- 55% of respondents said PatientsLikeMe.com was ‘moderately’ or ‘very’ helpful for learning about their seizures
- 45% of respondents found the site useful for helping them chart their seizures
- 30% felt they received better healthcare from their providers as a result of recording their symptoms
- 27% said the site was useful in helping them to manage a reduction in their treatment side effects. Improved recognition of side effects, better use of coping strategies, and improved reporting to clinicians were cited as possible mechanisms
- 27% respondents reported improved adherence as a result of using PatientsLikeMe
This data supports findings from an Inspire study.
It’s important to note that UCB, who markets the epilepsy drug Keppra, sponsors the PatientsLikeMe community and therefore has access to all the patient data. This is openly disclosed and does not seem to impact patient response.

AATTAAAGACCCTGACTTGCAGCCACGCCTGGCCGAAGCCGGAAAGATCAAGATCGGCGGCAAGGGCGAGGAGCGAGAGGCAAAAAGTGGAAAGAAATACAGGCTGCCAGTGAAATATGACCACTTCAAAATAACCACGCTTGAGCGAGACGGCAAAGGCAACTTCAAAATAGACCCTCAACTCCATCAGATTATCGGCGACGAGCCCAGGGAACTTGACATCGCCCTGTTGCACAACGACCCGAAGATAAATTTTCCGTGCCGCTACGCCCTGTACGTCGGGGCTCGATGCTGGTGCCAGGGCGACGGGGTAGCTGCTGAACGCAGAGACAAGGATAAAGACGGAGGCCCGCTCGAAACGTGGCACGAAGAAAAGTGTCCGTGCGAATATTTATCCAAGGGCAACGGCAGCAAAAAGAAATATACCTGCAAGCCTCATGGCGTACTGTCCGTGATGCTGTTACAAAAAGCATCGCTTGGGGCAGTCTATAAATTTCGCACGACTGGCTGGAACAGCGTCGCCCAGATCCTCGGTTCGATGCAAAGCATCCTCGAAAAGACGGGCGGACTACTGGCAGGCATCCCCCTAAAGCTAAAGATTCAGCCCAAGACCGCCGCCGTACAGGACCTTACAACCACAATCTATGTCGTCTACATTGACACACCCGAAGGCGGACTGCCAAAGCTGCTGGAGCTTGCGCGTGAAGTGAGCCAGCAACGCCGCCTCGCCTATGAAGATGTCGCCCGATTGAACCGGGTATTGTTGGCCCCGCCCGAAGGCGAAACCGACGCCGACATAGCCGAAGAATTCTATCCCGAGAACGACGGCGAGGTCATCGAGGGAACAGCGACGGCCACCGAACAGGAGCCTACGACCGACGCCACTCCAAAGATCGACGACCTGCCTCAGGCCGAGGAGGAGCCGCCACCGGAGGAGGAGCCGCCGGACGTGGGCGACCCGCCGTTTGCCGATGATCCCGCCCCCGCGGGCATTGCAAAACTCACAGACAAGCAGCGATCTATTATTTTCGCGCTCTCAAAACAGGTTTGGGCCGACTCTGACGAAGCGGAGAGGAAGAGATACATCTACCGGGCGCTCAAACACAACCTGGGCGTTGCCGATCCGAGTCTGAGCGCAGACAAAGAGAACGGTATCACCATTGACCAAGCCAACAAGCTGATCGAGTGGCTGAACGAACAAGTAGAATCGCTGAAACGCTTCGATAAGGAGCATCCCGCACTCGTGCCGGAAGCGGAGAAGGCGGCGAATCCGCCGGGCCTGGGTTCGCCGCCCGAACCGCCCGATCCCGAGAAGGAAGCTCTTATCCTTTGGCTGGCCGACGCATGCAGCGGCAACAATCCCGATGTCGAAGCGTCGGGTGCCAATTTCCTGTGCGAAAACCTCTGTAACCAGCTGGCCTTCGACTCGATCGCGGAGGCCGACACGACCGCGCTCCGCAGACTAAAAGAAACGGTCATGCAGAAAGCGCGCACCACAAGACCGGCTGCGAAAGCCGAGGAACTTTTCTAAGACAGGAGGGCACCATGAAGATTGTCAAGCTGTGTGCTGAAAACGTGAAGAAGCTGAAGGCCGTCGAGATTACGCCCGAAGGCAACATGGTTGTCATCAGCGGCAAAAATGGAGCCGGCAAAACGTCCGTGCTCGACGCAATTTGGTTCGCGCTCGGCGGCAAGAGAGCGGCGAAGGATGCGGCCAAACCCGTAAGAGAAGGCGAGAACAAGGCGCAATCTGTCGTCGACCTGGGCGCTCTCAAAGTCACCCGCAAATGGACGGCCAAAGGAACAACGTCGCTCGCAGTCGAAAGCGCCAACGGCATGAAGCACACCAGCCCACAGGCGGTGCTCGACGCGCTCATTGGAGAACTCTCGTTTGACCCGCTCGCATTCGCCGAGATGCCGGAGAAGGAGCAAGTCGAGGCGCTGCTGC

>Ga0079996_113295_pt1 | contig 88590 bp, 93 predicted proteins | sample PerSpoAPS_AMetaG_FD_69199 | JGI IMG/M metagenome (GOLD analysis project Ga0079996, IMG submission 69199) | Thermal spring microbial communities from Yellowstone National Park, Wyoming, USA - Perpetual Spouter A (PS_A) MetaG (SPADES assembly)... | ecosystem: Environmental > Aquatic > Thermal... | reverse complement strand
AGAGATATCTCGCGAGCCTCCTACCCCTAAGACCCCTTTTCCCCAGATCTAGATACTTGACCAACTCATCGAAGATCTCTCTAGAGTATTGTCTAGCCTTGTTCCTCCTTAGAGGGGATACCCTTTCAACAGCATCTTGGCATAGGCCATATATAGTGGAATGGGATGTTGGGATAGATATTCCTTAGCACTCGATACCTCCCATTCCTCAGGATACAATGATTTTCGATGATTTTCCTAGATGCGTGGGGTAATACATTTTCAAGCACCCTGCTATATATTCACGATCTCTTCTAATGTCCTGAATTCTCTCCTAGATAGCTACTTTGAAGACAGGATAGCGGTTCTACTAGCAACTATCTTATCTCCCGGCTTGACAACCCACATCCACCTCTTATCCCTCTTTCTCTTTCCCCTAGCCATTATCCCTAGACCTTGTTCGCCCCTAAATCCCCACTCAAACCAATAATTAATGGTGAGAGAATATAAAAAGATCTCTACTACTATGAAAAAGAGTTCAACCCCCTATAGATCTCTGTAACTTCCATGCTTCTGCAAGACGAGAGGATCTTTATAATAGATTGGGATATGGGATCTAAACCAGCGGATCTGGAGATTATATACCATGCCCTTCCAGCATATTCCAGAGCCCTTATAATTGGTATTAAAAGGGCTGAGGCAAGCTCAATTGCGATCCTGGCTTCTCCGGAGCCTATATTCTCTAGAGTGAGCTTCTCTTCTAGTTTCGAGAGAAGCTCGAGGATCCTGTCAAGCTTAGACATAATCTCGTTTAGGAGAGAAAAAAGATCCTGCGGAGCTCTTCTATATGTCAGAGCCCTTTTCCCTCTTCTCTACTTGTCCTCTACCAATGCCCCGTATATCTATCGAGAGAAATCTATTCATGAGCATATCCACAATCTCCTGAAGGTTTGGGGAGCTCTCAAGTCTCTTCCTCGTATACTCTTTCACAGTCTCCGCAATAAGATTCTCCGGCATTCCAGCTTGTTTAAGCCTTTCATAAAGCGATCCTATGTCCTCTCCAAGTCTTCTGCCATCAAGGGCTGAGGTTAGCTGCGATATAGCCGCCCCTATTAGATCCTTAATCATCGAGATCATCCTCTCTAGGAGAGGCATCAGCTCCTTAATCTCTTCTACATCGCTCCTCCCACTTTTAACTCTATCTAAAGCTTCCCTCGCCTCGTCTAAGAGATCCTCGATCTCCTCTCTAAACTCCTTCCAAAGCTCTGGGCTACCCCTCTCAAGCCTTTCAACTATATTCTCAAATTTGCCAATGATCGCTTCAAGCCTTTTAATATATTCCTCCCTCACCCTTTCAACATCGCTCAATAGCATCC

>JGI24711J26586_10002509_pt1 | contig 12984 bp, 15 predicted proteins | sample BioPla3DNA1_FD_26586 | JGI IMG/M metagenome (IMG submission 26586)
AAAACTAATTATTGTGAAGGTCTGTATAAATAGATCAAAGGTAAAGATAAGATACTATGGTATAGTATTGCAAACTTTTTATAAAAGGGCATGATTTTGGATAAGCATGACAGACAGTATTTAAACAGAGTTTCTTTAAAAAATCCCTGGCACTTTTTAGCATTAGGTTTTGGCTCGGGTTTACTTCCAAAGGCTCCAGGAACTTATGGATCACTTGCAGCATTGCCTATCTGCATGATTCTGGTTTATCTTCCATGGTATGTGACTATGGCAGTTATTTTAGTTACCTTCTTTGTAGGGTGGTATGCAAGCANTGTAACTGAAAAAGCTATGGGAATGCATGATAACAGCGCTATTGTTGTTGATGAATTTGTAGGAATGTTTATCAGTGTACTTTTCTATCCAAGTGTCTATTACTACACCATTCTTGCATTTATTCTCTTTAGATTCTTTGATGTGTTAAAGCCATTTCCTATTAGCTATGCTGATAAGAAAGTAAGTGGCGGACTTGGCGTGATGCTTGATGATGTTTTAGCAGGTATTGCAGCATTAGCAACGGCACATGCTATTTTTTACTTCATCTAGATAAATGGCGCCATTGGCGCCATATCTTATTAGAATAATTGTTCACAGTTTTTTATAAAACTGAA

Posted by Caryn Steinman | 10:34 am on Thursday April 14, 2011 |
there are more than 7,000 rare diseases that, taken together, affect about 30 million Americans
In the past few months, there’s been an increase in media attention to rare diseases. National Public Radio (NPR) has featured two segments on rare diseases and The New York Times had an interactive piece on six rare disease patients and the other day highlighted Charcot-Marie-Tooth disease. Rare Disease Day (the last day of February) was also recognized by a wide variety of news outlets. Even an episode of “Chopped All-Stars” on the Food Network featured a chef competing to win funds for a rare disease foundation.
This is quite a departure from what once could be described as an ignored, isolated group of patients and caregivers. Are rare diseases becoming mainstream?